Director: Orson Welles Cinematographer: Gregg Toland
Considered by some as overly self-conscious, artificial and even baroque, Orson Welles’s sensational first studio film examines the life and legacy of the fictional Charles Foster Kane (Welles himself) who rises from obscurity to become a publishing tycoon. Coming off the back of Welles’s infamous 1938 ‘War of the Worlds’ broadcast, RKO gave him full creative freedom and let him loose on the studio’s latest technology. While his role as the ‘auteur’ has been questioned (Pauline Kael argued Herman J. Mankiewicz was the sole scriptwriter) it was his revolutionary approach to the film medium that encouraged large scale experimentation on existing techniques, particularly the complex narrative structure, cinematographer Greg Toland’s rule breaking use of lighting and deep focus and the innovative use of the music of composer Bernard Herrmann (his first film score), that helped make Citizen Kane a technical and stylistic triumph. Despite a campaign by newspaper tycoon William Randolph Hearst that delayed the release (Hearst thought the portrayal of Kane to be too close to his own megalomaniac personality), the film received rave reviews and has gone on to be acclaimed as a landmark achievement in cinema.
Buy or Rent (watch online)
70th Anniversary, Buy or Rent (watch online)
75th Anniversary (DVD)
Essential Classics – Dramas (The Maltese Falcon / Citizen Kane / Ben-Hur) DVD
70th Anniversary Ultimate Collector’s Edition (DVD)
Citizen Kane: A Filmmaker’s Journey (kindle)
RKO 281 – The Battle Over Citizen Kane (DVD)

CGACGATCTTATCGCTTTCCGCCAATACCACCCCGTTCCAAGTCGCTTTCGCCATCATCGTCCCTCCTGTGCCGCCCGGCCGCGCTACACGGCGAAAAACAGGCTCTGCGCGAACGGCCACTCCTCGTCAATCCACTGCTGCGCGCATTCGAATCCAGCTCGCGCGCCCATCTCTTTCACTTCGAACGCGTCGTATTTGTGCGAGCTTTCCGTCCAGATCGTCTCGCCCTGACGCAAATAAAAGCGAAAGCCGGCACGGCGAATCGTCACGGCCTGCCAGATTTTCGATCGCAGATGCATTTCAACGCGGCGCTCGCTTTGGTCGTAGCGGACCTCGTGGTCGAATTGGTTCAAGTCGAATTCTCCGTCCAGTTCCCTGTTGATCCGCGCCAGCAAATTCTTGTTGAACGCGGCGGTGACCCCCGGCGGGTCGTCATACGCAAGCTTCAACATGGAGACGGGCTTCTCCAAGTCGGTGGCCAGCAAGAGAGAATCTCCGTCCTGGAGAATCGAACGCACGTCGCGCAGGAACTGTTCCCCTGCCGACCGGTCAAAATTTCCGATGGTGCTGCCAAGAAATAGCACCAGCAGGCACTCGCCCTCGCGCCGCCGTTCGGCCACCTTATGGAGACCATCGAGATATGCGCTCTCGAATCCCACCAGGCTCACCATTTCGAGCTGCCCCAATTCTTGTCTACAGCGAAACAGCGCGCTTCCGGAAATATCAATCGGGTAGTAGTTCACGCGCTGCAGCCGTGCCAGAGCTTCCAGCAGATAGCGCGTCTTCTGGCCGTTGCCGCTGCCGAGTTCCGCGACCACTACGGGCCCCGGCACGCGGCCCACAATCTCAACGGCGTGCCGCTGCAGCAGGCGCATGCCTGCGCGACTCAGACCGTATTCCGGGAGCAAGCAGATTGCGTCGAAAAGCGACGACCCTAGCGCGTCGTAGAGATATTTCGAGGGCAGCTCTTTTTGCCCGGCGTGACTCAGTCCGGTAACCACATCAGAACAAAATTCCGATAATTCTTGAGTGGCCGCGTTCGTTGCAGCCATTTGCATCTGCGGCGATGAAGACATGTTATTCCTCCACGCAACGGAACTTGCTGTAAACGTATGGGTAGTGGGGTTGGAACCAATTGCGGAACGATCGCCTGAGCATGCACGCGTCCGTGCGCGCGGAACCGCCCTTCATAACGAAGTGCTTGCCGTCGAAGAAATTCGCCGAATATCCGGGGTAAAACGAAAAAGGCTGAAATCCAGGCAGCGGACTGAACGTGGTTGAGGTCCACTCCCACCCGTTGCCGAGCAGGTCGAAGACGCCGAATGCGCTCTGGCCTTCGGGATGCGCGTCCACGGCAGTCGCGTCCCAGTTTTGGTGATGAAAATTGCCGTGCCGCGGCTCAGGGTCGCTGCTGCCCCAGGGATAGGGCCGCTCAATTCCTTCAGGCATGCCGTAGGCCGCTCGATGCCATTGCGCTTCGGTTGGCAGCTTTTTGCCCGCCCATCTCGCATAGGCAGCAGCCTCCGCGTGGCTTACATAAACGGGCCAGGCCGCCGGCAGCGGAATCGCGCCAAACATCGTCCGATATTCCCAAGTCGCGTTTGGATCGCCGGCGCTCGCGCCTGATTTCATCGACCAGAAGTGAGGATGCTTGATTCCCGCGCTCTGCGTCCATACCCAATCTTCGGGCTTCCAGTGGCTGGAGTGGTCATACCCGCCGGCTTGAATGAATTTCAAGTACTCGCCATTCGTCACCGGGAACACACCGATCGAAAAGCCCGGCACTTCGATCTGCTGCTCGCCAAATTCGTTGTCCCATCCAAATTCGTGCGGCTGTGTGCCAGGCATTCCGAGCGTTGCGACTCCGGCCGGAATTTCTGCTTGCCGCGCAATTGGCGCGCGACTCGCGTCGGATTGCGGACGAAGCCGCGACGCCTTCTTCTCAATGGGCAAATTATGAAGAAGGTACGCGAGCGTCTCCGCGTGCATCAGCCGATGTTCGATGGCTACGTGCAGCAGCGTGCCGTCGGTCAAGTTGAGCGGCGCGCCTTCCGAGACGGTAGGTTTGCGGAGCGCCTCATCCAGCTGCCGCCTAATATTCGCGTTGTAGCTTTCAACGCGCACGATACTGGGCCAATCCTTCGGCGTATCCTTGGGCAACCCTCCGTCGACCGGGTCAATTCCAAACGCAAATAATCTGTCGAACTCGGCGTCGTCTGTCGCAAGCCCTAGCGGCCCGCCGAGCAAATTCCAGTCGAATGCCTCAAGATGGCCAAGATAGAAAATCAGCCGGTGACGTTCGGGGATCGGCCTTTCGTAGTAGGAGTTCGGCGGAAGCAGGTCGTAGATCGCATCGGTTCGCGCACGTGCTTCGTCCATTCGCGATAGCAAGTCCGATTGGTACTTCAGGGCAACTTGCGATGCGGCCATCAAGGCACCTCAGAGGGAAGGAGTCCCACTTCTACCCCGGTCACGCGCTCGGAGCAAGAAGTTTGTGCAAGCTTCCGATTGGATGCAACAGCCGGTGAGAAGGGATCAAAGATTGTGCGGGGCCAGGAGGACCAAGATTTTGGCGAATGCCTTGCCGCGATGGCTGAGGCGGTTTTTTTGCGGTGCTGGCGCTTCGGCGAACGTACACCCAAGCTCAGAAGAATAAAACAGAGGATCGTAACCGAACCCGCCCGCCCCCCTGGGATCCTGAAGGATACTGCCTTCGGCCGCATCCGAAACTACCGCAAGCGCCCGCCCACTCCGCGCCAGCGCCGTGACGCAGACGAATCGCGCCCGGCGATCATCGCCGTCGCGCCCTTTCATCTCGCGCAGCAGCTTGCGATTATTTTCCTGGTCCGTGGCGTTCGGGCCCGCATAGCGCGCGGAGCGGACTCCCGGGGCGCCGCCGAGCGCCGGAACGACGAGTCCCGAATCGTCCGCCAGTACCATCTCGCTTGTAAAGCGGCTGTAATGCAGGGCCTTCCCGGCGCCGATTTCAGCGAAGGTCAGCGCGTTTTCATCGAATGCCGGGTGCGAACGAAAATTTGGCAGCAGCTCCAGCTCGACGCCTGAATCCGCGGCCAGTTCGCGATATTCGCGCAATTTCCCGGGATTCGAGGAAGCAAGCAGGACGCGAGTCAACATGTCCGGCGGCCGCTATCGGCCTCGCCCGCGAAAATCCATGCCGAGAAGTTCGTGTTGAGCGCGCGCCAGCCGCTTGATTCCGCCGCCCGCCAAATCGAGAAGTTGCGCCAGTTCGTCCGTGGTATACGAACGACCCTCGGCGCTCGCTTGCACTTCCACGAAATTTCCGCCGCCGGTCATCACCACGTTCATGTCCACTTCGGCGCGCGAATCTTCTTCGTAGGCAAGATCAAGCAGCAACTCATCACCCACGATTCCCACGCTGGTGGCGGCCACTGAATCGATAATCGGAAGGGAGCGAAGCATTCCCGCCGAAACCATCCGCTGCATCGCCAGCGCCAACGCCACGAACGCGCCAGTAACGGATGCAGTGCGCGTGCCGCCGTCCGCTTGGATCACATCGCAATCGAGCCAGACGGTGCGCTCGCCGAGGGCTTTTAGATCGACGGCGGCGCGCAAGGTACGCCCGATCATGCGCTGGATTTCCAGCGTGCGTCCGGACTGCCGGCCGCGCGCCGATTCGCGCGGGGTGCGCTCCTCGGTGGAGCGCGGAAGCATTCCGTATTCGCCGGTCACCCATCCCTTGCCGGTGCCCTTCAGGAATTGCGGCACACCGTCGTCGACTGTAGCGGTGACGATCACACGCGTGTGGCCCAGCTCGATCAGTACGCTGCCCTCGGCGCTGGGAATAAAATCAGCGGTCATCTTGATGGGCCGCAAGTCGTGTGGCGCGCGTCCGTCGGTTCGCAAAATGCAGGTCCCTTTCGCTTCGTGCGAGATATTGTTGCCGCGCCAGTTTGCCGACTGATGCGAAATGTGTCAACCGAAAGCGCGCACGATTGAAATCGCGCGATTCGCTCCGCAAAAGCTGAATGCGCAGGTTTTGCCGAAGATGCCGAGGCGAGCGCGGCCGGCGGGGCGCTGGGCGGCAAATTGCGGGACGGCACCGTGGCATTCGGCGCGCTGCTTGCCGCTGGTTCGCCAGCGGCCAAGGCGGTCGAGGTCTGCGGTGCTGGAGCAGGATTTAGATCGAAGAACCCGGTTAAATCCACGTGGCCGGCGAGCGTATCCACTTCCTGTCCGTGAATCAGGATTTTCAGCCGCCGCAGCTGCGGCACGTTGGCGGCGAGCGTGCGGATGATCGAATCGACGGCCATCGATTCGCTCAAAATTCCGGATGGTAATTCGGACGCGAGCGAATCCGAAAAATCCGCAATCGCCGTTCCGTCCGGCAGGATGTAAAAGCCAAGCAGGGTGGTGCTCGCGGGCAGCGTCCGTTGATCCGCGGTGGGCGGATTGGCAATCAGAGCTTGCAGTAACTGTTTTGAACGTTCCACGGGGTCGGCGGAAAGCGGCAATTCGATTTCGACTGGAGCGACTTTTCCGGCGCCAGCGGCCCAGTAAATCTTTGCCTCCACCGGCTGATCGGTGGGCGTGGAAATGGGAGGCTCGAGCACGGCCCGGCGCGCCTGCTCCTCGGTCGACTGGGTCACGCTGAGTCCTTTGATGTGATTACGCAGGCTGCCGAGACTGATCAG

70th Anniversary Edition [Blu-ray Book]
- No. 3 on The Pendragon Society’s 1000 Greatest Films of All-Time (2019)
- No. 2 on Sight & Sound’s Critics 250 Greatest Films of All Time (2012)
- No. 1 on TSPDT: They Shoot Pictures, Don’t They? 1,000 Greatest Films (2018 Revision)
- No. 1 on The Village Voice’s 100 Best Films of the 20th Century (2000)
- No. 9 on Brussels World’s Fair (aka Expo 58) best films of all time (1958)
No. 1 on The most important and misappreciated American films since the beginning of the cinema (1978)
- Joseph Cotten as Jedediah Leland, Kane’s best friend and a reporter for The Inquirer. Cotten also appears (hidden in darkness) in the News on the March screening room.
- Dorothy Comingore as Susan Alexander Kane, Kane’s mistress and second wife.
- Agnes Moorehead as Mary Kane, Kane’s mother.
- Ruth Warrick as Emily Monroe Norton Kane, Kane’s first wife.
- Ray Collins as Jim W. Gettys, Kane’s political rival and the incumbent governor of New York.
- Erskine Sanford as Herbert Carter, editor of The Inquirer. Sanford also appears (hidden in darkness) in the News on the March screening room.
- Everett Sloane as Mr. Bernstein, Kane’s friend and employee at The Inquirer.
- William Alland as Jerry Thompson, a reporter for News on the March. Alland also voices the narrator of the News on the Marchnewsreel.
- Paul Stewart as Raymond, Kane’s butler.
- George Coulouris as Walter Parks Thatcher, a banker who becomes Kane’s legal guardian.
- Fortunio Bonanova as Signor Matiste, vocal coach of Susan Alexander Kane.
- Gus Schilling as John, headwaiter at the El Rancho nightclub. Schilling also appears (hidden in darkness) in the News on the Marchscreening room.
- Philip Van Zandt as Mr. Rawlston, News on the March producer.
- Georgia Backus as Bertha Anderson, attendant at the library of Walter Parks Thatcher.
- Harry Shannon as Jim Kane, Kane’s father.
- Sonny Bupp as Charles Foster Kane III, Kane’s son.
- Buddy Swan as Charles Foster Kane, age eight.
- Orson Welles as Charles Foster Kane, a wealthy newspaper publisher.
Directed by Orson Welles
Produced by Orson Welles
Screenplay by Herman J. Mankiewicz, Orson Welles
Music by Bernard Herrmann
Cinematography Gregg Toland
Edited by Robert Wise
Running time 119 minutes
Country United States